How did you end up working with Cloud technology, and what excites you about the future for it?
I started my career in hosting technology back in the mid 90s, right when the first dot-com boom began. As hosting technology matured and naturally evolved into cloud, so did my career.
Cloud has become so transformational for companies of all sizes, across all industries. It is rare that you get to be part of such a large shift in technology that drastically impacts the way that companies conduct business. And now those same technologies are extending beyond traditional businesses to disruptive startups in all industries, with the latest being IoT and wearables.
What’s the most significant or interesting user study you know of with Softlayer? Any major problems it has solved for clients?
Coriell Life Sciences is an interesting customer story. The company went through SoftLayer’s Catalyst startup program and received IBM’s prestigious Global Entrepreneur of the Year award for 2014. Coriell Life Sciences bridges the gap between genomic information and patient care by bringing genetic interpretations into physicians’ hands in a way that’s clinically relevant and humanly readable. The company’s technology can look at a patient’s genetic makeup and determine whether a prescribed drug will be beneficial to a patient, if the patient will have an adverse reaction, and how a typical dose might be adjusted for the patient—all before the drug is prescribed.
When looking for an IT infrastructure provider to support its genomic research, Coriell had to consider its needs for robust computing (genome research requires billions of data points), and an extremely secure environment, as the data collected by the company is sensitive and requires privacy protection measures. It had to balance those needs with cost and flexibility for the future.
With IBM Cloud and SoftLayer, Coriell uses both virtual and bare metal servers to handle all its data safely and cost-effectively. It can control its infrastructure down to the smallest details of server and network configuration, and has the flexibility to scale and build for future needs without being locked into a specific architecture or long-term contract. And most importantly, they haven’t had to worry about maintaining their infrastructure—their resources have been freed up to stay focused on innovative application and development. If you want to read more about their story, go to http://cdn.softlayer.com/case-studies/CoriellLife-Case-Study.pdf.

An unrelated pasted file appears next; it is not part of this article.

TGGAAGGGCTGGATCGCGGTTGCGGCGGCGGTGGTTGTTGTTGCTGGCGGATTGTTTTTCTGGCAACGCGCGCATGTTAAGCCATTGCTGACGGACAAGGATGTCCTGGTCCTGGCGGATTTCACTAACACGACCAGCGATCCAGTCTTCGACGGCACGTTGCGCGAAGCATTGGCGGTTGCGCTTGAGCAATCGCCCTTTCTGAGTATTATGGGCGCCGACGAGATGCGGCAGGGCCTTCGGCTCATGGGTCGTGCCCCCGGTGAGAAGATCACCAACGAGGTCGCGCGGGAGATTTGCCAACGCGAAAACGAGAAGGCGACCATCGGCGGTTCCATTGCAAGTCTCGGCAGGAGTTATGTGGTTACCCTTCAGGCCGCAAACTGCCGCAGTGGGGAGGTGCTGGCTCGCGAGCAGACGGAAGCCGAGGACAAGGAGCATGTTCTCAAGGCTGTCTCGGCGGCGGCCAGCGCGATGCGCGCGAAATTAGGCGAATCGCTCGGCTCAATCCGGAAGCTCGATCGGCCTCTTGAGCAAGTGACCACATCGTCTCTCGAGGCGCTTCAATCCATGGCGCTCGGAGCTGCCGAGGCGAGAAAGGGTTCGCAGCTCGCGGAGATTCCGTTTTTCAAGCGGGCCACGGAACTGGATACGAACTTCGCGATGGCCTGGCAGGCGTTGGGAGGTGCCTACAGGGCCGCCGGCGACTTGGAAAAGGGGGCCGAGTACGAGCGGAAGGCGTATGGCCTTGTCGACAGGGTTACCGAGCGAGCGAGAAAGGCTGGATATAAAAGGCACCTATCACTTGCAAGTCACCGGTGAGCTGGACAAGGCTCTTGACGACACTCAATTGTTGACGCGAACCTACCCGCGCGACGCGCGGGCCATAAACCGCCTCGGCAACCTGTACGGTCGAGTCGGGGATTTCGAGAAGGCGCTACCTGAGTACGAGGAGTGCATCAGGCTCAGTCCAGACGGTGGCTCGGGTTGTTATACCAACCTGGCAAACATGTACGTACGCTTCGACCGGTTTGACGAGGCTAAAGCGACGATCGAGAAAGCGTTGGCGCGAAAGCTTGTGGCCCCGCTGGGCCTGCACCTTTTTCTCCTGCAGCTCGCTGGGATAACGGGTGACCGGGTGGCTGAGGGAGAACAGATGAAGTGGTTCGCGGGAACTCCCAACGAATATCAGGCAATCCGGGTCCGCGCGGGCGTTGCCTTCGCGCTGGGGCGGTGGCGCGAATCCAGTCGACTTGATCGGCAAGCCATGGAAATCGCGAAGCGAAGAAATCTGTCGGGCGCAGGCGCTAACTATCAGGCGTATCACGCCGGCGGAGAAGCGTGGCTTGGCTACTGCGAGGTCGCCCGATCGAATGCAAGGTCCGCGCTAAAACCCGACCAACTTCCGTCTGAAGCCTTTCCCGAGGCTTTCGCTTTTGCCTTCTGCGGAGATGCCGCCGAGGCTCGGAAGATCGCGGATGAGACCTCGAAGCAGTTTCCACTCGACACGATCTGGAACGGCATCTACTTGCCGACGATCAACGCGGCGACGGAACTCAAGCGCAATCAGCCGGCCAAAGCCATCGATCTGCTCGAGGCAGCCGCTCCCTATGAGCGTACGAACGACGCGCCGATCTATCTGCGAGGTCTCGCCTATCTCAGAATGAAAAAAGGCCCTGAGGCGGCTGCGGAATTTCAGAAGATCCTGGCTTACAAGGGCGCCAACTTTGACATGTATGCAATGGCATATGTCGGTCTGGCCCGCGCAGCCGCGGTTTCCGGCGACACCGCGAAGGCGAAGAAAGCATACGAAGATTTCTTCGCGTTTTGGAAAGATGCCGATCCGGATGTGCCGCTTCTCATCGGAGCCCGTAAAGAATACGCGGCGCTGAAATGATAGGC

How do you think Cloud infrastructure will change over the next year?
We will continue to see an evolution of core cloud services across compute, network, storage, and security. New technologies will be focused on performance and scalability, and we’ll see more services that are specifically built to be “cloud native.” These applications and products will leverage underlying cloud building blocks to deliver services with a strong focus on data and analytics.
Additionally, applications and services that were typically focused on large enterprises or large workloads will become more accessible to smaller companies as a means for adding more intelligence or gleaning more insights from users.
What are the major players you are competing with, and how does your solution get an edge on theirs?
IBM Cloud competes with most of the major cloud providers in the industry, but our focus is directed on our customers and their very specific needs. We have an edge when it comes to:
Visibility and Control